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Luxury consumers better get ready for sticker shock come fall.
After all, retailers already are swooning as they view collections in New York, London, Milan and Paris that are up to 15 percent more expensive in wholesale terms compared with last fall, thanks to the euro’s might. On top of that, the fall collections so far are laden with intricate embroideries, crystal embellishments and beading, which only add to the production cost.
No wonder Gwen Stefani’s “Rich Girl,” a hip-hop remake of the “Fiddler on the Roof” classic, seems to be the song for the season.
Not surprisingly, alarm bells are starting to go off in the retail and vendor communities, challenged already by a customer who is increasingly expecting early markdowns.
“Pricing of course is a concern, the dollars don’t go as far, so we have to be more selective,” said Sue Patneaude, executive vice president, designer apparel, at Nordstrom. “But we will absolutely still buy the most luxurious fashion. We won’t compromise what we buy because of the euro, and I encourage the buyers to convert everything to retail prices as they purchase so we maintain a realistic point of view about the intrinsic value of the clothes.”
As buyers and the fashion press try to keep from fainting as they get their hotel and restaurant bills in Milan this week, their bigger concern is how consumers will react come fall to the higher prices. On Wednesday, the dollar rose slightly against the euro to close at $1.3212.
Barbara Atkin, fashion director at Holt Renfrew, noted, “We have to partner with vendors and work on the pricing because, if it’s priced out of the ballpark, the customer walks away from it.”
Many buyers said they would think twice before committing to lines, and some expect to work with designers to figure out a pricing strategy to avoid stratospheric denominations. Luxury vendors, meanwhile, are looking to reduce sourcing costs at every turn, monitor for symptoms of sticker shock and explore new ways of pricing the line.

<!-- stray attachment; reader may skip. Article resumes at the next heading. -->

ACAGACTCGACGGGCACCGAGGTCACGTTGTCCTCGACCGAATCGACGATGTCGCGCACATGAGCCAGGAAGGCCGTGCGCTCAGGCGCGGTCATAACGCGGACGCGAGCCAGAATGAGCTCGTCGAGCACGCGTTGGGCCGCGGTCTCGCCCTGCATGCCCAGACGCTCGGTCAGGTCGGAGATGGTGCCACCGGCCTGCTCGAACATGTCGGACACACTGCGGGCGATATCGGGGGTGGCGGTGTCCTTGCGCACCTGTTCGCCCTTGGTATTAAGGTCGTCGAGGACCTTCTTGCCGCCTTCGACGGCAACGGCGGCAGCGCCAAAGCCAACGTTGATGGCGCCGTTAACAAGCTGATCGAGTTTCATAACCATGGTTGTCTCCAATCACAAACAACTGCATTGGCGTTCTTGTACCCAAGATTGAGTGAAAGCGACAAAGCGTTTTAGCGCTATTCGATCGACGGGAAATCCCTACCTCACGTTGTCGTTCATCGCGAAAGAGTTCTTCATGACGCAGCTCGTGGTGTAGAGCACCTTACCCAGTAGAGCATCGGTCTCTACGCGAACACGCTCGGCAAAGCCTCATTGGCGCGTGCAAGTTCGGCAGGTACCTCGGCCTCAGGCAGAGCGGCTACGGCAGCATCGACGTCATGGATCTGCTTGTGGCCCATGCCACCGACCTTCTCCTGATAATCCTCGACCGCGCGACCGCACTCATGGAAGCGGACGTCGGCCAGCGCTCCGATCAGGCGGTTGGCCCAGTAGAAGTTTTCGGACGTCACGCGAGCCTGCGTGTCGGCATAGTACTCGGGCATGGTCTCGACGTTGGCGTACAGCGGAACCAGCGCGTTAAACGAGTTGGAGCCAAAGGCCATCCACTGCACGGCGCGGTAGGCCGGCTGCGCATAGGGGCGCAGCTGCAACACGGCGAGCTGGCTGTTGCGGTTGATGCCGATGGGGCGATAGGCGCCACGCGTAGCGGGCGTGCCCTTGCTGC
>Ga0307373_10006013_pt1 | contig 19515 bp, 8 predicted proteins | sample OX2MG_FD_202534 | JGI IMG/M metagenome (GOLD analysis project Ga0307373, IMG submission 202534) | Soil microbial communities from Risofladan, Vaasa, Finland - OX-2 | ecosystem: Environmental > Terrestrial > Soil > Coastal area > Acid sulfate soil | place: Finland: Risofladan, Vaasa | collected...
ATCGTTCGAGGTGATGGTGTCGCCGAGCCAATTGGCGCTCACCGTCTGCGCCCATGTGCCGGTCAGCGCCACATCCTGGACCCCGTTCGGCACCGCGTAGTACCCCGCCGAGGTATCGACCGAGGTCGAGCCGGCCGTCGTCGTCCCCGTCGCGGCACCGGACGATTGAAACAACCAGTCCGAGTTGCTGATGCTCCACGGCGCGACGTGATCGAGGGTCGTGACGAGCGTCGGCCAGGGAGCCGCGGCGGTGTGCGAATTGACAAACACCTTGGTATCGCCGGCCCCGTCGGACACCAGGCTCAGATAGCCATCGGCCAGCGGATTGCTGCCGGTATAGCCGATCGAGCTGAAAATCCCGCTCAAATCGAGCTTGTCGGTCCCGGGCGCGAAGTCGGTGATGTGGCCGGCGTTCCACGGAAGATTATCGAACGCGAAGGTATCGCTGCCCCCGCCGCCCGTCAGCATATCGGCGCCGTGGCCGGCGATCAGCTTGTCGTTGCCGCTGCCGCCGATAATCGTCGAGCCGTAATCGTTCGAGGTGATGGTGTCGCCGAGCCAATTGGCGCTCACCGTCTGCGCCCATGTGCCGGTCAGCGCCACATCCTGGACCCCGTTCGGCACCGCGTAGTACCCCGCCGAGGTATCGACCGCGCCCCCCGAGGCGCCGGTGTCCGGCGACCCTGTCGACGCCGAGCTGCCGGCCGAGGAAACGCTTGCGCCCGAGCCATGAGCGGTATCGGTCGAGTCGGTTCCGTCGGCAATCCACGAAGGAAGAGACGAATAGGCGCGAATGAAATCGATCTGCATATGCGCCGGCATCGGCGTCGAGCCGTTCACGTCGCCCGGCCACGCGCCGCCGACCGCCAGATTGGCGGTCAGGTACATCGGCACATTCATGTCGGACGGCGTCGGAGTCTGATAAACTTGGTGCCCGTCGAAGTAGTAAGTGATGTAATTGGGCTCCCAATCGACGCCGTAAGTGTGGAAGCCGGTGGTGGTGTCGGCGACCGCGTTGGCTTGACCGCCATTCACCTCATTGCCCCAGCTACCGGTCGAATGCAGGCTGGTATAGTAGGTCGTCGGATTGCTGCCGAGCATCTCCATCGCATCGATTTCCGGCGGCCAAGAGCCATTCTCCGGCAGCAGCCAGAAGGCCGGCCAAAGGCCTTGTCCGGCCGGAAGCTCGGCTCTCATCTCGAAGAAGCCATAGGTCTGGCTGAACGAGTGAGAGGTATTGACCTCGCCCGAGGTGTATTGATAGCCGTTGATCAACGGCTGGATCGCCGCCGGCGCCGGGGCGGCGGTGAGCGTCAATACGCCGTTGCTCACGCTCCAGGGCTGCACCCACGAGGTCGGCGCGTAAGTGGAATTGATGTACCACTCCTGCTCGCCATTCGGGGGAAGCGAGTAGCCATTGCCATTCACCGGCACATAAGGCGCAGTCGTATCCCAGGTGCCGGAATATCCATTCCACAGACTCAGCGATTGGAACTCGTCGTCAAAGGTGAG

And come up with new handbags for less than $1,000 — pronto.
This story first appeared in the February 24, 2005 issue of WWD. Subscribe Today.
“It’s a balancing act,” said Stacey Cartwright, chief financial officer of Burberry. “We want to maintain our margins, and we’re doing that by seeking cost efficiencies with suppliers and with price increases to the collections. We’re looking at increases of 3 to 4 percent per collection each season, so about 6 to 8 percent over the course of the year. It’s an industry-wide issue, and we realize we’re not alone here.”
Antonio Belloni, group managing director of LVMH Moët Hennessy Louis Vuitton, whose holdings range from Louis Vuitton and Tag Heuer to Donna Karan International Inc., said, “For us as a group, the euro has been high versus most of the currencies since most currencies are pegged to the dollar. The challenge is to create proper value. There is value in design and in fashion. We adjust the margins and prices to be competitive.”
He noted this is the third year the euro has been high, and it won’t be different than in the past. Belloni said the burden lies on the manufacturer to price collections competitively.
Bernard Fornas, president of Cartier International, acknowledged the euro’s strength has resulted in the company increasing prices over the last year, but said sales have continued to grow in the U.S., where Cartier is out to build penetration and market share.
“Maybe Americans are traveling less [to Europe],” Fornas said. “Maybe they are spending more on the domestic market. Business is sound and growing.”
Fornas said the company would most likely increase prices again this year. “Increases are on a case-by-case basis by product,” he said. “Obviously, if you’re a consumer, a one-time 10 percent increase is a lot. We try to spread price increases out over several months. It makes it more acceptable.”
Echoing the opinion of many luxury executives, Francoise Montenay, president of Chanel SA, cited little price resistance among consumers of luxury ready-to-wear, where like-for-like cost comparisons are difficult as styles and fabrics change every season. And instead of tampering with margins in rtw — a tough category to operate profitably —Chanel is fighting back with “more and more sophisticated” products.
“It’s about creating the object of desire,” Montenay said. “We have very good results, specifically in the United States. Women in the U.S. don’t ever ask the price. They love the product and they buy it.”